Warm up questions
Would you rather live in the idyllic society but as a janitor or in a oppressive regime but personally you live in the lap of luxury?
James 3:11 asks “Can both fresh water and salt water flow from the same spring?” What do you think this means?
Let’s read the passage (1 Thessalonians 3:12~4:8) with those questions in mind:
What does it say?
Briefly summarizing Chris Juby (Biblesummary.info) says: 1 Thes 4: “Live to please God. Avoid immorality. Love one another more and more. We do not grieve without hope, for the dead in Christ will rise.”
What does it mean?
First, let’s give a bit of background and review. Here we beginning for the second movement of this letter. Verse 1 starts with “Finally.” What this in context to? 1 Thes 3:12~14 – Prayer to increase in love, holiness, and hope in the Lord’s return.
∎ Live to Please God
Verse 1 – Finally, then, brothers, we ask and urge you in the Lord Jesus, that as you received from us how you ought to walk and to please God, just as you are doing, that you do so more and more.
When he says “urge,” Paul is saying beg, entreat, beseech… this is a big deal. Notice here how there is both an encouragement but also a challenge here. The goal here is to please God.
Verse 2 – For you know what instructions we gave you through the Lord Jesus.
These instructions are not only precepts but also commands; marching orders. And the source of this knowledge is not Paul but the Lord Jesus.
∎ Avoid Immorality
Verse 3 – For this is the will of God, your sanctification: that you abstain from sexual immorality;
Thessalonica, like Corith, was well known for “gross immorality …promoted under the name of religion” (Joseph B. Lightfoot). Dedication to the religion of pagan gods found in the city did not mean only overlooked sexual immorality but participated in it. It was God’s will that they dedicated themselves to Him alone and resist sexual misbehavior. The goal was for their sanctification; the lifelong process of being transformed and purified by God. This is still true for us today.
○ Verse 4 – that each one of you know how to control his own body in holiness and honor,
This implies that it might not come naturally at first; may require us to learn the habit of purity. Some versions translate this as “possess his own vessel” these could mean to either “controlling his body” but also might refer to finding a wife. Either way, This means waiting to enjoy physical intimacy only within God’s gift of the marriage relationship. The goal here is for holiness and honor: for ourselves and the other person.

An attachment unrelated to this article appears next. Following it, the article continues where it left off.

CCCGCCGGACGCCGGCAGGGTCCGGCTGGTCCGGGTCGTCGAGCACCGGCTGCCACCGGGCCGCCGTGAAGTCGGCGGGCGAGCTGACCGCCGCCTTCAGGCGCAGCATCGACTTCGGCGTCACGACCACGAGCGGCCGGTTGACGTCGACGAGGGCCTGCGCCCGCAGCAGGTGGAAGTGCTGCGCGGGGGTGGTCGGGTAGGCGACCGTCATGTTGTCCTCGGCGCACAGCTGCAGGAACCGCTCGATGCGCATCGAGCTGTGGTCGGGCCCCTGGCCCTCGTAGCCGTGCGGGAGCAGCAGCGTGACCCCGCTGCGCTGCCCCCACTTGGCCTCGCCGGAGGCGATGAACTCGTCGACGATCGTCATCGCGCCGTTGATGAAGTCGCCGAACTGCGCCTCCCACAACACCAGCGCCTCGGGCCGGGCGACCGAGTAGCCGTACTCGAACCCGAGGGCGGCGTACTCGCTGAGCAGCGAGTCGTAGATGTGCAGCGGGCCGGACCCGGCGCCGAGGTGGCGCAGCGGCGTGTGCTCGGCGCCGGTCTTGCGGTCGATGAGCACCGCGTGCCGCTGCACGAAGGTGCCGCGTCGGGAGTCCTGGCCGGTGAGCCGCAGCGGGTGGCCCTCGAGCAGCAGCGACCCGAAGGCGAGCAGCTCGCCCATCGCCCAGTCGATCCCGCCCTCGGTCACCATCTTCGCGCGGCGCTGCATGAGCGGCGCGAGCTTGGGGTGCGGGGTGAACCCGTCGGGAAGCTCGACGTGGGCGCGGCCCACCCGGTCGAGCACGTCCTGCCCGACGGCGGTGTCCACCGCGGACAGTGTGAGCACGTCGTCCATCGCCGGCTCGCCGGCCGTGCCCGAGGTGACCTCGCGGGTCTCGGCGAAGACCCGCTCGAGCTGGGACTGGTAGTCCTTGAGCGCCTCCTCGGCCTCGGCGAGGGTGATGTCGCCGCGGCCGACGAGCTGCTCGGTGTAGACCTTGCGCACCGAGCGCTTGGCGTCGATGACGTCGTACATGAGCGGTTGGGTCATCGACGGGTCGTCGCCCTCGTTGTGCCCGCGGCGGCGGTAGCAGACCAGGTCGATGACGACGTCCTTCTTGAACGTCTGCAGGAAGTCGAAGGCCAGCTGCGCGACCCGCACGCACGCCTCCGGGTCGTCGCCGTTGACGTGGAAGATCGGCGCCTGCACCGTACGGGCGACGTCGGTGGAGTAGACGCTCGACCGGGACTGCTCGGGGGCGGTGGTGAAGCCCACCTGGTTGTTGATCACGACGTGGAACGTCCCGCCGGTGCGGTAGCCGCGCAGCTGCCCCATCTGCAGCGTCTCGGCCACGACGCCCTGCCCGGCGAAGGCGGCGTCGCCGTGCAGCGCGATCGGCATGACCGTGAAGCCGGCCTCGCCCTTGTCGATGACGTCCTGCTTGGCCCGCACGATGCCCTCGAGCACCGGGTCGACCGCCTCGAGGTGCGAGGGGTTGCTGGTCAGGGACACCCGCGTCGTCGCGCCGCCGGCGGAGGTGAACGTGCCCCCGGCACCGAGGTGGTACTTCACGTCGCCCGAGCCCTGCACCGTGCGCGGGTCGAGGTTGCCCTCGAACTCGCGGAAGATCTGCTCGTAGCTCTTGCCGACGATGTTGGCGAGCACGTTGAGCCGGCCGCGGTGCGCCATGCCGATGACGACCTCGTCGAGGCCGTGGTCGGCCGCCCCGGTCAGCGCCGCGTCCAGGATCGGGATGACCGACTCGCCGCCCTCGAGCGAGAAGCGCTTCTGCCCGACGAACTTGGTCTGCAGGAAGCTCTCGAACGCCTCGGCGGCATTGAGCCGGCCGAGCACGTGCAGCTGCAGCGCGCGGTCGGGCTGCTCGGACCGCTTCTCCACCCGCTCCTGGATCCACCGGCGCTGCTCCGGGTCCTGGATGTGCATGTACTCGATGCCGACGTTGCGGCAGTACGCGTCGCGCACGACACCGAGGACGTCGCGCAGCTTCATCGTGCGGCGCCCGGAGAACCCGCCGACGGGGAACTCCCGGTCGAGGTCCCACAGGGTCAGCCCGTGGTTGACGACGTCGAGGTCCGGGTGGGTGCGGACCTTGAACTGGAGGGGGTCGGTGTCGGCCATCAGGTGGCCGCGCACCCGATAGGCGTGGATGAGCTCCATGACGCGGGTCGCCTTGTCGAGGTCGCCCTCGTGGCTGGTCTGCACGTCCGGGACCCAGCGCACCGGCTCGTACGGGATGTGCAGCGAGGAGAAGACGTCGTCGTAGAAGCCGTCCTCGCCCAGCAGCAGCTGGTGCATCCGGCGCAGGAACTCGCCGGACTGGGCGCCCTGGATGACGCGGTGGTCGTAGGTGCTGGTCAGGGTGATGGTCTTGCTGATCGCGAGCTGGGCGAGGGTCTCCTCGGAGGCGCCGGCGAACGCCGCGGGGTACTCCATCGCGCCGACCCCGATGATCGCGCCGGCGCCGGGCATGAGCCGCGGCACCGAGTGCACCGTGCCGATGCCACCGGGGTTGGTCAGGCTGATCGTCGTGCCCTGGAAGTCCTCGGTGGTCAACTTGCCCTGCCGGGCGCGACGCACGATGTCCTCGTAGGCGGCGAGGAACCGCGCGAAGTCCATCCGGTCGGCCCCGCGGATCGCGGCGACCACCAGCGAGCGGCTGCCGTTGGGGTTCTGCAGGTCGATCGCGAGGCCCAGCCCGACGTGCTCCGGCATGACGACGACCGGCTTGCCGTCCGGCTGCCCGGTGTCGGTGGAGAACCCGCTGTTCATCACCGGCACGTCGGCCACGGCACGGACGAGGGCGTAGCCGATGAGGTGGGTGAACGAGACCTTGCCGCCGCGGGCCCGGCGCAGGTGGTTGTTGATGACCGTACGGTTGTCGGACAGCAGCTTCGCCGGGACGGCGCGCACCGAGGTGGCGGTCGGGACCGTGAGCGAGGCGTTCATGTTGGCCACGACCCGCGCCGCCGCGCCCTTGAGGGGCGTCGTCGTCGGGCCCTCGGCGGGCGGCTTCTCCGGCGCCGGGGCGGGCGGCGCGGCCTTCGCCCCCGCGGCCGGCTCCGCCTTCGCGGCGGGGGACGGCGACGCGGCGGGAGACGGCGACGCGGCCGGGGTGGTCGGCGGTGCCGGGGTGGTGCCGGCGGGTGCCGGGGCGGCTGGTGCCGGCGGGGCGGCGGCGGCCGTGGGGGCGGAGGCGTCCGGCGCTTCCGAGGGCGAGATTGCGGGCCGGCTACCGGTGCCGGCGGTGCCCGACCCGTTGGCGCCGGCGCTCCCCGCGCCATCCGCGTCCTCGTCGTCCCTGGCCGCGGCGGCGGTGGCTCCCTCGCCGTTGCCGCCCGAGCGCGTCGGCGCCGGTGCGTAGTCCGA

○ Verse 5 – not in the passion of lust like the Gentiles who do not know God;
Again reflecting the city’s view of pagan gods. We each are born with a range of nature urges and desires. It’s when we let them control us is when there’s a problem. For example, there is a difference between hunger and gluttony; between desire for rest and sheer laziness. The problem being controlled by desires of the flesh is there is never enough. Ultimately, it leads to destruction: for ourselves or others around us.
○ Verse 6 – that no one transgress and wrong his brother in this matter, because the Lord is an avenger in all these things, as we told you beforehand and solemnly warned you.
To go beyond what is right and take advantage of others. Immorality does not only affect the offender; there are victims here. Sin dishonors and destroys people and their dignity. This grieves God to the point that He himself will avenge these things. It’s good that we have been warned. Instead we are to love the other person; putting our desires second to their dignity.
○ Verse 7 – For God has not called us for impurity, but in holiness.
This seems to repeat what was already said. Repetition is usually used to emphasizes the importance of the topic. Can we live a life of impurity and holiness at the same time? Clearly no. Here emphasizes that point as well. God has called His believers to live a pure and honorable life.
○ Verse 8 – Therefore whoever disregards this, disregards not man but God, who gives his Holy Spirit to you.
Therefore can be said as: “This means logically what must follow is…” To ignore or reject this truth, sets aside God. The Greek verb here (atheton/athetei) is where we get the English word “atheist.” Some identify as “atheists” and chose to set aside God to justify their immoral lives. If we are believers disregard this, we too are disregarding God. In doing so, we behave like “Christian atheists” or a more common term “hypocrite.” In this case, how can we expect the Holy Spirit work in our lives?
What does it matter?
James 3:11 asks “Can both fresh water and salt water flow from the same spring?” We can either chose to live a life of selfishly seeking to fulfill our passions; not caring who it hurts and ignoring that it leads to our own destruction. Or we can chose to live a life of purity and seek to please God.
Quietly think on this. Which will you choose?